Contents of this webpage:
Relaxation is a skill unto itself
What to do before the Relaxation practices
Why do we call it "Relaxation"?
Not Autosuggestion, Hypnosis, Visualization, or Music
Attention and Breathing are two key principles
Give a restless mind something to do
Tense and Release Relaxation
Navel center with spinal breath
Ascending breathing (Shitali karana)
Chakra Meditation - bhuta shuddhi
Recording the practices
What to do after Relaxation practices
Relaxation involves the body and mind, along with the interaction between the two. There are many things one can do to relax, including physical and social activities, entertainment, or specific methods of relaxation and meditation, such as with music or guided imagery.
Diverting attention is not the best method: However, most of these are based on a strategy of diverting attention away from the inner activity of the body and mind. This is true for the external distractions and most of the inner visualizations that might be mere fantasies. One becomes absorbed in the secondary activity solely for the purpose of blocking awareness of other thoughts, such as of the thoughts of today's actions and yesterday's memories. This strategy of diverting attention is useful to some extent, but it does not go far enough.
Training in the skill, the art of relaxing: What is really needed is to train oneself in the skill, the art of relaxing directly, without needing to create a distraction for the mind. This is a tricky point to understand, since it is also a good idea to focus the mind for relaxation. However, there is an underlying skill itself, that of directly knowing how to relax, to let go of the thought patterns in the mind, and in turn let go of the tension that is being held in the body.
Move attention through your own being: The key principle in learning to directly relax is in moving the attention through different aspects of one's own being. This might be attention on aspects of the physical body, the breath, or the mental process. This principle is intertwined in the practical explanations that follow.
To just lie down and do a relaxation practice is a wonderful thing to do. It can definitely be done as its own practice, when one has a few minutes and just wants to let go by turning within. It is also a common and useful practice to do before yoga postures (asanas) as a way of transitioning from the external world.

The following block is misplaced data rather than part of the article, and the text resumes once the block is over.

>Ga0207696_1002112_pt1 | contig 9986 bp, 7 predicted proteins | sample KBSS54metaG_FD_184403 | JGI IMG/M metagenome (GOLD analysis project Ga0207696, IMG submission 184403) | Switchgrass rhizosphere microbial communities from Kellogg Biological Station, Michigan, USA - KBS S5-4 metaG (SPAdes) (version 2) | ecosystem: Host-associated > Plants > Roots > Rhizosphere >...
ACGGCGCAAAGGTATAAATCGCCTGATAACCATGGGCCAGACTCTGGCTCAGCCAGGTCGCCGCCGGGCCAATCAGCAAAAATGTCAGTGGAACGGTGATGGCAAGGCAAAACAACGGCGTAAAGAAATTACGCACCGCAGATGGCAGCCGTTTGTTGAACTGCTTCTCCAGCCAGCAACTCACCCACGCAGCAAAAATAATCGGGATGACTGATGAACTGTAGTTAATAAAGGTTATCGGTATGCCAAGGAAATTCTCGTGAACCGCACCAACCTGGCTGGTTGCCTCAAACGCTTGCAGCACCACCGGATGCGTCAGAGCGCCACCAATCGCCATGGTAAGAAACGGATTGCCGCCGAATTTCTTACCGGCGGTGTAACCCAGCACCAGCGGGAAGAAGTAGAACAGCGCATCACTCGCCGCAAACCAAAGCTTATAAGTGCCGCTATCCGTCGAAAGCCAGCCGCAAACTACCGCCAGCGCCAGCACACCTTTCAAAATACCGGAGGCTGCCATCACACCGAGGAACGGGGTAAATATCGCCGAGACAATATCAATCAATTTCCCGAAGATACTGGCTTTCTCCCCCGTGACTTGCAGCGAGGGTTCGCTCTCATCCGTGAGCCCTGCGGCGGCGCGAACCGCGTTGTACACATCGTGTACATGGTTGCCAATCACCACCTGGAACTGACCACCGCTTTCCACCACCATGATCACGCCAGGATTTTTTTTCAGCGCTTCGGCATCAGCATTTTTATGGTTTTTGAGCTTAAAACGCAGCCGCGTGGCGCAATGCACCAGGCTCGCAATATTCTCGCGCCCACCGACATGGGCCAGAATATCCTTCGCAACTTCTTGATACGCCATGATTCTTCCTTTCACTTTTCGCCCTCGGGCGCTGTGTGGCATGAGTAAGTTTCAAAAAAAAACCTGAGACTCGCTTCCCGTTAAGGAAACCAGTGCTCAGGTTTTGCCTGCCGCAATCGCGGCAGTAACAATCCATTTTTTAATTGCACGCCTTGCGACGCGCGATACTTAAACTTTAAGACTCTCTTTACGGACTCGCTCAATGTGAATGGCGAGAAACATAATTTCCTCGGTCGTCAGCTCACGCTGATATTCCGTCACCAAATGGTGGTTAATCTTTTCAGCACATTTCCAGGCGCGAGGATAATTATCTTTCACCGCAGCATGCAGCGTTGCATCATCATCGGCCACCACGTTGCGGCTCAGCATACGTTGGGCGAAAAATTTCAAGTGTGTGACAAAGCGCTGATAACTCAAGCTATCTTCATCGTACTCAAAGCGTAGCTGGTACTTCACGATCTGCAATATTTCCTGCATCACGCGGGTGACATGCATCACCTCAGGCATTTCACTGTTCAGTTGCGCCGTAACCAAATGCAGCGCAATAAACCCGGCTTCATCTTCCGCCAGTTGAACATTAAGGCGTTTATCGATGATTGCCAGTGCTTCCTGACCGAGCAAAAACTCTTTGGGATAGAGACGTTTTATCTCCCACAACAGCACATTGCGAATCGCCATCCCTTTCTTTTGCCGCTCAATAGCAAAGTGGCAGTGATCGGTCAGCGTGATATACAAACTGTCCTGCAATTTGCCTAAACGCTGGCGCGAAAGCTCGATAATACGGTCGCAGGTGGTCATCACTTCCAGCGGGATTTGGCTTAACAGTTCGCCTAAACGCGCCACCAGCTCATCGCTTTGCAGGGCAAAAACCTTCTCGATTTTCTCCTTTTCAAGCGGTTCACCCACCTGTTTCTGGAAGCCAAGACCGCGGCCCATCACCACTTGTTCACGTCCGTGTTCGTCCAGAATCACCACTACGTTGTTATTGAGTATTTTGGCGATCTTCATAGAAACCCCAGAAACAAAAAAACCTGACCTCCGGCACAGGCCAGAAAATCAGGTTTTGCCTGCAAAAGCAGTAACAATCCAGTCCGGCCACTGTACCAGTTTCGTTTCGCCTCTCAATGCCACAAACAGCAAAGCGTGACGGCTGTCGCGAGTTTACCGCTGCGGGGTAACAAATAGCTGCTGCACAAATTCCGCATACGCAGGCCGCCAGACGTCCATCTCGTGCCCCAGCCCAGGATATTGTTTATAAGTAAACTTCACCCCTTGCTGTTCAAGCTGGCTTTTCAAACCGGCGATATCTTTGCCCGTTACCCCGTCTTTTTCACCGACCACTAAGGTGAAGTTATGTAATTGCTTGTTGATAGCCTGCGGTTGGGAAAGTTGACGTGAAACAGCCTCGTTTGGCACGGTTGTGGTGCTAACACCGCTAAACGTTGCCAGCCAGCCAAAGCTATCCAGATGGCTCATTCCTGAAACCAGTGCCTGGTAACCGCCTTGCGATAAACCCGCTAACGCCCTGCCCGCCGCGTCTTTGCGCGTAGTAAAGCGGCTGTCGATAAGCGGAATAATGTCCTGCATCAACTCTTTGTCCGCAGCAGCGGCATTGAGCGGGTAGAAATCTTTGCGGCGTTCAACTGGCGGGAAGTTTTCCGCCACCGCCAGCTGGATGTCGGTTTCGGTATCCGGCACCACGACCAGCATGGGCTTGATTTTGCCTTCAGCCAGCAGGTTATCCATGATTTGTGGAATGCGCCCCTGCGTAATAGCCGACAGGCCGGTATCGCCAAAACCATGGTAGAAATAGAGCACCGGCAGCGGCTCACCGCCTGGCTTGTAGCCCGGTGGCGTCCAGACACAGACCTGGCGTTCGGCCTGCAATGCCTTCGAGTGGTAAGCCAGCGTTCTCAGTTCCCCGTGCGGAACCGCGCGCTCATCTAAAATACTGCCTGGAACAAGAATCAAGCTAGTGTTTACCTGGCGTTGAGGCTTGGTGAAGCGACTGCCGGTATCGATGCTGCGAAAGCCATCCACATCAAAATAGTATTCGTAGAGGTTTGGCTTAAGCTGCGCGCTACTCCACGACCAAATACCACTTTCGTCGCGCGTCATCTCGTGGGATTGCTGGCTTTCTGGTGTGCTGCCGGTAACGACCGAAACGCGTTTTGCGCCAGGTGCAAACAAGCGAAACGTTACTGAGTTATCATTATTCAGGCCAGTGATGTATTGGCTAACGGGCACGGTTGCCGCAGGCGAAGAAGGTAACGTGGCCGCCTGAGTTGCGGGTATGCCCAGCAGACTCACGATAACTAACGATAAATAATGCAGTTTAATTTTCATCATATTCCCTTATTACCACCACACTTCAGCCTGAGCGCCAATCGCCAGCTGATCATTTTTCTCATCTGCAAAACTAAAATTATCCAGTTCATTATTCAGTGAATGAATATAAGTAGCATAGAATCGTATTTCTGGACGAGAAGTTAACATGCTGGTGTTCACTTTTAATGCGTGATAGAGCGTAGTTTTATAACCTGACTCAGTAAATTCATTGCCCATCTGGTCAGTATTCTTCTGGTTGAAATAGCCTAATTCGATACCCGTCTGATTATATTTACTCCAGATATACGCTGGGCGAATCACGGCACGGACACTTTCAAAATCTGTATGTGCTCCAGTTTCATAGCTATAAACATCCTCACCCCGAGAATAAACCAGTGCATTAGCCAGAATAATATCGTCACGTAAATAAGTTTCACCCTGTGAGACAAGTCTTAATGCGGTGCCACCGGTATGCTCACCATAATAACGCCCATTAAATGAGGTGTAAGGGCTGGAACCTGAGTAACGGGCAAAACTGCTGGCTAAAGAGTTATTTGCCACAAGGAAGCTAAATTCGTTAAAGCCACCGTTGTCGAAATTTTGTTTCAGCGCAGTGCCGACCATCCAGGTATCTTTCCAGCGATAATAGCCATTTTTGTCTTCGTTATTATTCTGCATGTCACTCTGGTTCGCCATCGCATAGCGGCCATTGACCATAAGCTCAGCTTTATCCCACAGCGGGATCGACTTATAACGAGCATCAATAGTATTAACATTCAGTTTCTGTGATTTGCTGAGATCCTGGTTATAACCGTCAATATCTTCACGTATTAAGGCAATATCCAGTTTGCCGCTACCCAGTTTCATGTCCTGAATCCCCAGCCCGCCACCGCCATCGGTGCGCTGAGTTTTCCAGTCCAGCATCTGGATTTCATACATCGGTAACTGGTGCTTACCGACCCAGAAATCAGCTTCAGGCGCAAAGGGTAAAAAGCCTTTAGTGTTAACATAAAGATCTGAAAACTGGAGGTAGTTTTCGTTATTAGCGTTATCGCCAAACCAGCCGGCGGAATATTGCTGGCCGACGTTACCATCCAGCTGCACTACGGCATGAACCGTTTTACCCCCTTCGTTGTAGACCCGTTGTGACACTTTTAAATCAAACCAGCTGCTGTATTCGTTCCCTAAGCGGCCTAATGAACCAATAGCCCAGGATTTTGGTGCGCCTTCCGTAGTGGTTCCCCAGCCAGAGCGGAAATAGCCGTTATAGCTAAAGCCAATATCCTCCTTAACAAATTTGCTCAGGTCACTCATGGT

Stretches and relaxation: However, in the meditative sequence, you will discover that if you do a relaxation practice after some stretches or yoga postures, you are much more able to explore within during the relaxation practice itself. Your attention is now easier to direct in a one-pointed way, and will go deeper. This in turn sets the stage for the subtler breathing practices and meditation itself.
There are many techniques of relaxation being taught in a variety of contexts, including for physical health, stress management, psychological inquiry, as well as spiritual purposes. Many of these methods are extremely useful and serve their practitioners well.
However, here we are addressing Yoga Meditation, which is a process of knowing ourselves at all levels, such that we may eventually come to experience ourselves at the deepest level, the center of consciousness that goes by many names.
It is a process of surveying inside: It has become common to refer to the surveying of the body and other internal states as a practice of relaxation. Actually, it is more accurate to call it surveying than relaxation, since the actual activity being performed is surveying. Some schools of meditation put their main emphasis on such practice.
The practices in Yoga are not merely means of inducing relaxation through an external stimulus or creating internal fantasies, though they are definitely relaxing. Rather, it is a process of surveying, introspecting, or exploring.
Become aware and let go of each level: There has come a confusion between yogic practices of self-awareness and other processes that induce states of consciousness, but not necessarily self-awareness. In Yoga, one is trying to become systematically aware of all of our levels of being, such that we may encounter and let go of each level, and gradually move to the direct experience of the center of consciousness.
Not autosuggestion: In Yoga, we are not using autosuggestion to bring relaxation, saying to the body or body parts that they should "Relax, relax, relax...." Such techniques can be useful, but again, we are wanting to explore within (which also brings relaxation).
Not hypnotic suggestion: There is not a suggestion being given as is sometimes the case in hypnotherapy. To exclude hypnotherapy is not a criticism, but rather a simple clarification. Hypnosis may be a very useful process and some may find it a good adjunct to their practices. Interestingly, some descriptions of modern hypnosis techniques sound quite similar to meditation, although it is not our purpose here to delve into the differences and similarities.
Explore what is already there: These practices are not visualization exercises. We are not trying to imagine something that is not there, inside of us, but rather are attempting to explore that which is already there. For example, we are not visualizing beaches or mountains (which can be quite relaxing), but are looking for the subtle makeup of our own being. Even the points of light mentioned in the 61-Points exercise (below) are actually there, and will eventually be experienced by one who sincerely practices.